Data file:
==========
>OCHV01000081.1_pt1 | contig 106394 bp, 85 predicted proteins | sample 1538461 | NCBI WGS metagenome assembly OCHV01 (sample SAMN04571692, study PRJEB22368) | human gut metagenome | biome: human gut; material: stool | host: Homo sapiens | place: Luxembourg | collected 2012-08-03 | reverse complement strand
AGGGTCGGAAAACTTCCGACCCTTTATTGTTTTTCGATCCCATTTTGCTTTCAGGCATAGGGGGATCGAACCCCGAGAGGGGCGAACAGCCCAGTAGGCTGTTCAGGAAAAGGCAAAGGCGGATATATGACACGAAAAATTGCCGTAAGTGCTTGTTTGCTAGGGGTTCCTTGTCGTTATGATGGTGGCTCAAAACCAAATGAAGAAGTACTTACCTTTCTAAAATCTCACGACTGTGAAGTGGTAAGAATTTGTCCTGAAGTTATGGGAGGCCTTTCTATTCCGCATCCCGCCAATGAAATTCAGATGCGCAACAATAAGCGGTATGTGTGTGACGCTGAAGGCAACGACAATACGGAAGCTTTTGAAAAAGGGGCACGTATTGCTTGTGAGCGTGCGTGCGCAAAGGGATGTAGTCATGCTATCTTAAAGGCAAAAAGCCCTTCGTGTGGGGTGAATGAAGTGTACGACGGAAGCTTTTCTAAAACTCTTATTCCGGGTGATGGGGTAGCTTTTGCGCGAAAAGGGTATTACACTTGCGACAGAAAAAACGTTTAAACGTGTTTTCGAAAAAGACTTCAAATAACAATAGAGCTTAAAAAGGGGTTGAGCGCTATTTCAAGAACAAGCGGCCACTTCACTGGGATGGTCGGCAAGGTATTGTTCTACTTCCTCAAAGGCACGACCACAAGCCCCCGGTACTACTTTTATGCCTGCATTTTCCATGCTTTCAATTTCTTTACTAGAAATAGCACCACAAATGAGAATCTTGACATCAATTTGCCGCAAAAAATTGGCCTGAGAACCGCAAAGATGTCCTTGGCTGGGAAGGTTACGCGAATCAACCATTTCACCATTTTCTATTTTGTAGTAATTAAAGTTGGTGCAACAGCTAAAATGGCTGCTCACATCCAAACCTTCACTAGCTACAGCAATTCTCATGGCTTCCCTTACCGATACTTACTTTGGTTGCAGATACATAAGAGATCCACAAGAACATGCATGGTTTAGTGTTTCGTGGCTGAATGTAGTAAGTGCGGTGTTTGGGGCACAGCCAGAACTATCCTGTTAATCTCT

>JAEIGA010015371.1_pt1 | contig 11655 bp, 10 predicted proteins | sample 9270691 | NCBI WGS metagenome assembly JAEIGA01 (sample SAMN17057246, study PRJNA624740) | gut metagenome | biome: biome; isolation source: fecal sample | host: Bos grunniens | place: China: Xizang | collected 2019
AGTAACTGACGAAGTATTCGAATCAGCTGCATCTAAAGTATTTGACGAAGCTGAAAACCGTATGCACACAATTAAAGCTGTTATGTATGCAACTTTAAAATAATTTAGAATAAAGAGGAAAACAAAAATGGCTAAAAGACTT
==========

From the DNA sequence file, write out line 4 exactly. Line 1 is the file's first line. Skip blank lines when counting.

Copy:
AGTAACTGACGAAGTATTCGAATCAGCTGCATCTAAAGTATTTGACGAAGCTGAAAACCGTATGCACACAATTAAAGCTGTTATGTATGCAACTTTAAAATAATTTAGAATAAAGAGGAAAACAAAAATGGCTAAAAGACTT